Olaf Scholz culminated a two-day trip to the Persian Gulf region by signing a gas deal with the United Arab Emirates (UAE) on Sunday, but the German chancellor’s mission was overshadowed by human rights concerns.
Amid Russia’s halt in gas deliveries to Germany and skyrocketing energy prices in Europe, Scholz traveled to the region to secure alternative supplies for his country’s energy-hungry economy.
His trip came as France’s TotalEnergies announced a big deal with Qatar on Saturday, under which the French energy giant will invest in the exploration of a new gas field for exports of liquified natural gas (LNG) and will take a 9.4 percent share of the project.
During a stopover in the UAE capital of Abu Dhabi on Sunday morning, Scholz signed a contract for delivering 137,000 cubic meters of LNG, which is supposed to arrive in northern Germany at the end of this year, according to German energy provider RWE. The delivery will thus likely come in time to help Europe’s largest economy to overcome a gas scarcity this winter and deal with the fallout of what Scholz has described as Russian energy “blackmail.”
However, the LNG deal can only make up for a small part of the 56.3 billion cubic meters of gas that Germany received from Russia in 2020. German energy providers have been seeking to replace the Russian gas with last-minute purchases on the world market, but those come at a much higher price.
The UAE deal, which also includes additional LNG deliveries in the coming years, comes at a fixed price and is therefore more advantageous. Scholz recently said that his country “will come through this winter.”
The gas deal is part of a broader “Energy Security and Industry Accelerator Agreement” between Germany and the UAE, which “will enable the swift implementation of strategic lighthouse projects on the focus areas of renewable energies, hydrogen, LNG and climate action,” Scholz said.
The chancellor, who is accompanied by a business delegation, also signed a deal for the supply of 33,000 tons of diesel to Germany this month, and further monthly diesel supplies of up to 250,000 tons.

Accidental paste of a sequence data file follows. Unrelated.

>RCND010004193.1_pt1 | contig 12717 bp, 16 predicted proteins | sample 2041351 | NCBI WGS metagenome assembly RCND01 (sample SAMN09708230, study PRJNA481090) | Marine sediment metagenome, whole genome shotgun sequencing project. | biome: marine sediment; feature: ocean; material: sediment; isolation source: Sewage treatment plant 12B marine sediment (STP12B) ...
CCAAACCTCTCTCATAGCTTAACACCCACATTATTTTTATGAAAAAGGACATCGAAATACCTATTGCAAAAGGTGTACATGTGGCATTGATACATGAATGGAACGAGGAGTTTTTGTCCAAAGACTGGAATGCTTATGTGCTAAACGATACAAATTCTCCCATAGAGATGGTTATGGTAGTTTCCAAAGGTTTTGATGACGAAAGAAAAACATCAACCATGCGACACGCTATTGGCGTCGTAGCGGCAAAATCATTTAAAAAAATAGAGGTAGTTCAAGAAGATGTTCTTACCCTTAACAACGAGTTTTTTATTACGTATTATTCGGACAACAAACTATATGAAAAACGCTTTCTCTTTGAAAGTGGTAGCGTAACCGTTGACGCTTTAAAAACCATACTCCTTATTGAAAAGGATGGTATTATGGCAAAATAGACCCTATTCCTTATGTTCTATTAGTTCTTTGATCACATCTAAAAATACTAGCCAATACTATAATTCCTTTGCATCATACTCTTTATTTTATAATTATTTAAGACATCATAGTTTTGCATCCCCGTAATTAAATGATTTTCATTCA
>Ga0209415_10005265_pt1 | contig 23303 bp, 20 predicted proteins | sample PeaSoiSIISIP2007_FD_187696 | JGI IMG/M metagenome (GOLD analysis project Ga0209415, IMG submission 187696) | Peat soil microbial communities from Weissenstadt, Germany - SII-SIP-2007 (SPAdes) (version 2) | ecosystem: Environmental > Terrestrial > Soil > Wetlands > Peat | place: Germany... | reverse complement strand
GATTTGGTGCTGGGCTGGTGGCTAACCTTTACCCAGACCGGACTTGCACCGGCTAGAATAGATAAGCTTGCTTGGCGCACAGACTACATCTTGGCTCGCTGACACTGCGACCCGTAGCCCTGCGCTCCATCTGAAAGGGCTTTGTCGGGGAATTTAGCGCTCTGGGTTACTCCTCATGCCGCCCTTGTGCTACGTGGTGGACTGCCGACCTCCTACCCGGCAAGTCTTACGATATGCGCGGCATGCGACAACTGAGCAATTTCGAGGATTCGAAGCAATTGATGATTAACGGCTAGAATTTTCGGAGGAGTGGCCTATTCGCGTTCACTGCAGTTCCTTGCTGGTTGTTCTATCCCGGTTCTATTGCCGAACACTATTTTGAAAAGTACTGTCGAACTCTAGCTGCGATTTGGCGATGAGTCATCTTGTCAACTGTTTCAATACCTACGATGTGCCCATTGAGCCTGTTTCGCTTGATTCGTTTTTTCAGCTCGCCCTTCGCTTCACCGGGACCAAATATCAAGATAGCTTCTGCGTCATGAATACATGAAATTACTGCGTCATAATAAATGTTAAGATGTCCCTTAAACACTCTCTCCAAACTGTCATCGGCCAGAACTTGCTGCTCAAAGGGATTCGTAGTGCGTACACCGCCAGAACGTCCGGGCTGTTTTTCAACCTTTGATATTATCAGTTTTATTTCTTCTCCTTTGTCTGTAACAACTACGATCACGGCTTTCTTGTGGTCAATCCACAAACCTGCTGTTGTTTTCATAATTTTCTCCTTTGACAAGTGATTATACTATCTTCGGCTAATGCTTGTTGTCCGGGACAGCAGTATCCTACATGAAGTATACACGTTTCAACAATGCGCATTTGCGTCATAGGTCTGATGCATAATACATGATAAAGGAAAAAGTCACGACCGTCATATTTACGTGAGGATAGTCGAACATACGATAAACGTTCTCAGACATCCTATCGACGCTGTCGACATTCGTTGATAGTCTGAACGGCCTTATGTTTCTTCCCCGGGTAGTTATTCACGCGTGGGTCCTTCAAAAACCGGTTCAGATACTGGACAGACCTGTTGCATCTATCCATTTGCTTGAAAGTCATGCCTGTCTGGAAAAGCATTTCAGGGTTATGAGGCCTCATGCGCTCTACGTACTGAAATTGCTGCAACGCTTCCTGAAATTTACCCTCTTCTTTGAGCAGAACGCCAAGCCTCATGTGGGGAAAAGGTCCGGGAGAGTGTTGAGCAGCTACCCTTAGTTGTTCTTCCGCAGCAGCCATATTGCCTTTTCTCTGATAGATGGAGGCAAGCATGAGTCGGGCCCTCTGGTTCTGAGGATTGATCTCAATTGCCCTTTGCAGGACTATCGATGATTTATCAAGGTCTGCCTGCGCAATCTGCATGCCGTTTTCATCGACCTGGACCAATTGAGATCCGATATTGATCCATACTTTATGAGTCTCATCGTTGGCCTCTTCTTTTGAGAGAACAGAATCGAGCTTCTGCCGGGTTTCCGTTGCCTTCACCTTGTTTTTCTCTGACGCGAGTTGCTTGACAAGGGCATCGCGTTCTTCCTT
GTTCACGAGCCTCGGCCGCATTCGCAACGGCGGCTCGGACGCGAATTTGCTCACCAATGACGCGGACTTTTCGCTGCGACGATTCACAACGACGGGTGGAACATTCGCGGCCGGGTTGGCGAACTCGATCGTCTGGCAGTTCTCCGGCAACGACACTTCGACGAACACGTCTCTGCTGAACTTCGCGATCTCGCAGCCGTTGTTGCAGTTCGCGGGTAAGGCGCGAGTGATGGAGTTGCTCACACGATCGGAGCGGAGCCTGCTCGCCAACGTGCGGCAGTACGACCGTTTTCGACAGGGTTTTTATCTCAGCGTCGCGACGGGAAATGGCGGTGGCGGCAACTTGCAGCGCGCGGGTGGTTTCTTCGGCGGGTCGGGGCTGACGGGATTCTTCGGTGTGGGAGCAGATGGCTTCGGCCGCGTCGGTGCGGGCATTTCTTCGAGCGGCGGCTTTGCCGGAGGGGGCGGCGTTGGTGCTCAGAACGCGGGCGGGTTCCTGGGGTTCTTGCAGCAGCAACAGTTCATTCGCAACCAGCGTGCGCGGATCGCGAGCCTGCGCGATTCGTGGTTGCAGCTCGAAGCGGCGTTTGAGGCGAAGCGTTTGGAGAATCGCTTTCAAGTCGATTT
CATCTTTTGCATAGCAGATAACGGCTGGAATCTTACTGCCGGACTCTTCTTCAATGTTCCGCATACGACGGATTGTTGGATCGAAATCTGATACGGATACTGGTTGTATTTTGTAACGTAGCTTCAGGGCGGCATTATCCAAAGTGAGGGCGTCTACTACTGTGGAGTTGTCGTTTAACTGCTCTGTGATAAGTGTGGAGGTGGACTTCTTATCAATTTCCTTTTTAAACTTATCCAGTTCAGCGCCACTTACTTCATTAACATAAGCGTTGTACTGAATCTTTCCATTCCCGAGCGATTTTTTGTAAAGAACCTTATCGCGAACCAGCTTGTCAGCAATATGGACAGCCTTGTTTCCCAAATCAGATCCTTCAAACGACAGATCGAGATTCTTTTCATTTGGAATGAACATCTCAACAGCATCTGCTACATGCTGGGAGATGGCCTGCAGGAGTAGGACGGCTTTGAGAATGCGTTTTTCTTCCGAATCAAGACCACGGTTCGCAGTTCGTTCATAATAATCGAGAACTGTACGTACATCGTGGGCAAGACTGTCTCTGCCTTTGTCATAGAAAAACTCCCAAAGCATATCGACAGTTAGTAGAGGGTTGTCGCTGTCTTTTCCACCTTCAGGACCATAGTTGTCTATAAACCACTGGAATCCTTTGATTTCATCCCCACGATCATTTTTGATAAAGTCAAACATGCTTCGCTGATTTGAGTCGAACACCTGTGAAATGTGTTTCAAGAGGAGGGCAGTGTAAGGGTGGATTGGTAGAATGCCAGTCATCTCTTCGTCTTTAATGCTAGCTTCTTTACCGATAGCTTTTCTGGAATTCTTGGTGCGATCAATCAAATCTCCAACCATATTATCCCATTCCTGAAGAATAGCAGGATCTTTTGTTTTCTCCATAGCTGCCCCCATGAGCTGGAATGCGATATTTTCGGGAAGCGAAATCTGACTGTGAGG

Scholz will continue to Qatar later on Sunday for additional energy talks before heading back to Berlin early Monday.
Human rights concerns
The chancellor’s trip comes amid persistent concerns about the human rights situation in the Gulf region.
On Saturday, Scholz paid a visit to Saudi Arabia, where he met with Saudi Crown Prince Mohammed bin Salman to talk about a variety of business issues, including German investments in the future production of green hydrogen in the Arab country. Both leaders also discussed Russia’s war in Ukraine, over which Scholz sought to convince bin Salman to take a harder line toward Moscow, and the war in Yemen.
Not long ago, bin Salman was a pariah on the international stage over his reported role in approving the murder of Washington Post journalist Jamal Khashoggi by Saudi government agents.
Asked whether he raised Khashoggi’s murder with the crown prince, Scholz said on Saturday: “We discussed all the issues that revolve around questions of civil and human rights. That is how it should be. You can assume that nothing has remained undiscussed that needs to be said.”
The chairwomen of the German parliament’s human rights committee, the Free Democratic Party’s Renata Alt, had urged Scholz to clearly address human rights concerns during his visit to Saudi Arabia and also the UAE and Qatar.
“As important as it is to secure energy supplies to Germany, it is equally important to respect human rights worldwide. You cannot negotiate about one without addressing the other,” she said.
Ahead of the Gulf trip, a senior German official had argued that it was important to strike a balance between business and energy security interests on one side and human rights concerns on the other.
“It’s a situation that you always have in international relations,” the official said. “You have to consider: What are the interests of our country, what are the interests of Europe, what role does Saudi Arabia play in this strategic neighboring region? The prospect that the crown prince will steer the fortunes of the kingdom for the next 10, 20, 30 years suggests that we need a solid working relationship in which differences can and must be discussed, but in which we also take note of the fact that there is a whole range of partnership approaches between Germany and the kingdom,” the official said.
“We are not sitting here in world court over third countries,” the official continued, stressing that Germany and other Western countries would also talk to Saudia Arabia in the G20 format, “without making any concessions about our clear condemnation and classification of Mr. Khashoggi’s murder … these things exist in parallel; that is the reality.”
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